19 April 2010

Recall petitions

Voting systems used to fascinate me. I miss caring about which PR system was fairer more than I miss believing that the government worked for me.

That's pretty much gone, now, but I just had a thought about the Conservatives' plans for introducing recall of MPs.

I was wondering whether they had taken into account the small number of people necessary to elect an MP. Luton South is a 4-way contest, so 30-35% of the vote may well win it. If turnout is around 40%, then the winning total may be no more than 12% of the electorate. So finding any way of demonstrating that even a newly-elected MP has the confidence of his constituents won't be easy.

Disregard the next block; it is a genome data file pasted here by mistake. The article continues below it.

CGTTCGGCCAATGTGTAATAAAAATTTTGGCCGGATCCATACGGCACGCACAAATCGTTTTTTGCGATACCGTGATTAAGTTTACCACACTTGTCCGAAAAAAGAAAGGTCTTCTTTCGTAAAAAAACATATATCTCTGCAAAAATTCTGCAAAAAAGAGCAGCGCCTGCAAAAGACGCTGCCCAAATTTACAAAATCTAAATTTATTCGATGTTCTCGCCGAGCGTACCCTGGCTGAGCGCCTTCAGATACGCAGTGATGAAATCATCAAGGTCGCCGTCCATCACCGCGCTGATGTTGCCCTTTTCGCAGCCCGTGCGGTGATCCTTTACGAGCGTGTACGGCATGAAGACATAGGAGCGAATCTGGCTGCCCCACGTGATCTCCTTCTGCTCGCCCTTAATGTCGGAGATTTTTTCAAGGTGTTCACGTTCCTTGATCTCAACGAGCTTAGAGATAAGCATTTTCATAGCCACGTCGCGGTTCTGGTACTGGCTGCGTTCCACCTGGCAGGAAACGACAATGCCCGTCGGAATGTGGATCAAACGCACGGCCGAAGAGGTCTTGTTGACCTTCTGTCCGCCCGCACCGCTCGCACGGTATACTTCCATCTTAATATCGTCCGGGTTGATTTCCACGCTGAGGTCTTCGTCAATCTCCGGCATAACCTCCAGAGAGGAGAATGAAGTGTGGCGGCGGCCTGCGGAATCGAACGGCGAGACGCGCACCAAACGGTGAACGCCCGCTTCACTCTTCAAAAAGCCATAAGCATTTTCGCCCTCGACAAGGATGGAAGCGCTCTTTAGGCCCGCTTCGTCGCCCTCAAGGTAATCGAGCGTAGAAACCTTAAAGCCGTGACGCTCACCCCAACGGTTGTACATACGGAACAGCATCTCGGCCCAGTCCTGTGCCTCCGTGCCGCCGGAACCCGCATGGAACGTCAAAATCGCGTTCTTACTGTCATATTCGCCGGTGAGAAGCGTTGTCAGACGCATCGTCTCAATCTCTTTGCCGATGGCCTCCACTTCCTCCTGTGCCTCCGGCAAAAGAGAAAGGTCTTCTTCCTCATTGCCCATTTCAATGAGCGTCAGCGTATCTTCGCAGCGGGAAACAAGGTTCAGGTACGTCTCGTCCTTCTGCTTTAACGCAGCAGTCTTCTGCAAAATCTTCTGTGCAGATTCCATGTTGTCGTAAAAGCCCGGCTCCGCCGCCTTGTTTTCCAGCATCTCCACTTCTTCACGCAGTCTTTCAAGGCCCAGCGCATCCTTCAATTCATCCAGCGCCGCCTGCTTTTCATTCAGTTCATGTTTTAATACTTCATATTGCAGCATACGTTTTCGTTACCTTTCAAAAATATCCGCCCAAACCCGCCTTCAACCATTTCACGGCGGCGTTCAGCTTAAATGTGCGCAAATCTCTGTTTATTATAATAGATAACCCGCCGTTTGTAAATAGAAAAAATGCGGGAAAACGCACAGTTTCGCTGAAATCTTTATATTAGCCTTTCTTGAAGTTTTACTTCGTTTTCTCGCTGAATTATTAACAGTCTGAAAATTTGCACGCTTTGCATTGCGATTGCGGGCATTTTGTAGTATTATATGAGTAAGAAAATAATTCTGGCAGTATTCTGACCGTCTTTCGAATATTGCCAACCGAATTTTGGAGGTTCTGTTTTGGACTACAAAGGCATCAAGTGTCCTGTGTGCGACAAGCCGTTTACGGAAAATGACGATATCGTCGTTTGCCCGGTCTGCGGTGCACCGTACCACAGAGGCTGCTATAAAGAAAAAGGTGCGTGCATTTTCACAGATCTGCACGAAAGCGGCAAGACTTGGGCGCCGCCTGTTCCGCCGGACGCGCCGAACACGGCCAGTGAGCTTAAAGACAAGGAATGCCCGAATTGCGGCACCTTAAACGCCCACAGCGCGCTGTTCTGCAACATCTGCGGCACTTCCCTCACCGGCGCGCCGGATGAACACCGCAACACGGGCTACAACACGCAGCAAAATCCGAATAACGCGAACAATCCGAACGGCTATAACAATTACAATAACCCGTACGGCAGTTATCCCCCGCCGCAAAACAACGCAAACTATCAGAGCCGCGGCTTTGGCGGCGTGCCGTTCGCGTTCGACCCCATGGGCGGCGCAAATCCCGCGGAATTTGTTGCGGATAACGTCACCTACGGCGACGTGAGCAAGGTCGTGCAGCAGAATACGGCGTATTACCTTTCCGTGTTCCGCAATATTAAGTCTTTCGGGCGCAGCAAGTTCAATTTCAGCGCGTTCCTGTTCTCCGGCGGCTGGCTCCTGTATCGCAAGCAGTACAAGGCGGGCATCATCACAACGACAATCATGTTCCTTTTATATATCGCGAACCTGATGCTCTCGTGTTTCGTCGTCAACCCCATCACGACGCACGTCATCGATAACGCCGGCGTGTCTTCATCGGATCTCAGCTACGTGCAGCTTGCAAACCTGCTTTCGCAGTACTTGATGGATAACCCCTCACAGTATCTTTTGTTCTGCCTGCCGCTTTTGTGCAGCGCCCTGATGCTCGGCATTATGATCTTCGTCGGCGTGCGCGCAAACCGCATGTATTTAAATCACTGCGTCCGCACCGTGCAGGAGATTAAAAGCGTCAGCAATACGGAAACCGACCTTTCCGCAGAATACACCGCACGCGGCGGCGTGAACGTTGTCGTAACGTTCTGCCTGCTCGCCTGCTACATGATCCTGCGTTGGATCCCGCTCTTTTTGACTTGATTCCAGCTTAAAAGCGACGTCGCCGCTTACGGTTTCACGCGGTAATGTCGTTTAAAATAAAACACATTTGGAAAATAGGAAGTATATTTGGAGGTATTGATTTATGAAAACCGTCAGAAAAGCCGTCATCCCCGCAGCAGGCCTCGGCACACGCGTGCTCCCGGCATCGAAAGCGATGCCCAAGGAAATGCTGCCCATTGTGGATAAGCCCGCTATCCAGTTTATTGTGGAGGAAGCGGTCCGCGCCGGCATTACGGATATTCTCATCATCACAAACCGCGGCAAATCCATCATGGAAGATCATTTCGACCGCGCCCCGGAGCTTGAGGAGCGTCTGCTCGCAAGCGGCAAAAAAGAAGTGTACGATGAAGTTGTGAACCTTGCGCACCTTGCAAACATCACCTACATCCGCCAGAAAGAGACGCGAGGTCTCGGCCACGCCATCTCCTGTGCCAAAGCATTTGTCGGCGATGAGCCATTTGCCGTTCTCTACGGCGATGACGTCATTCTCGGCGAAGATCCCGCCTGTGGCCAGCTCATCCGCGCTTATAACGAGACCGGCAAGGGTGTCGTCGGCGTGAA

It turns out that the Tory plan is that a petition of 10% of the electorate forces a by-election. I think I can safely predict that there won't be a single MP in the house that 10% of the electorate wouldn't want to get rid of, so the only obstacle to getting a by-election anywhere in the country is being organised enough to collect the signatures.

Any existing research on how easy it is to get signatures is probably worthless, because existing petitions are a complete waste of everybody's time. This is the sort of thing where people are getting very much more efficient.

I wouldn't be surprised if the recall plan led to every week being a by-election week. Should be a laugh.

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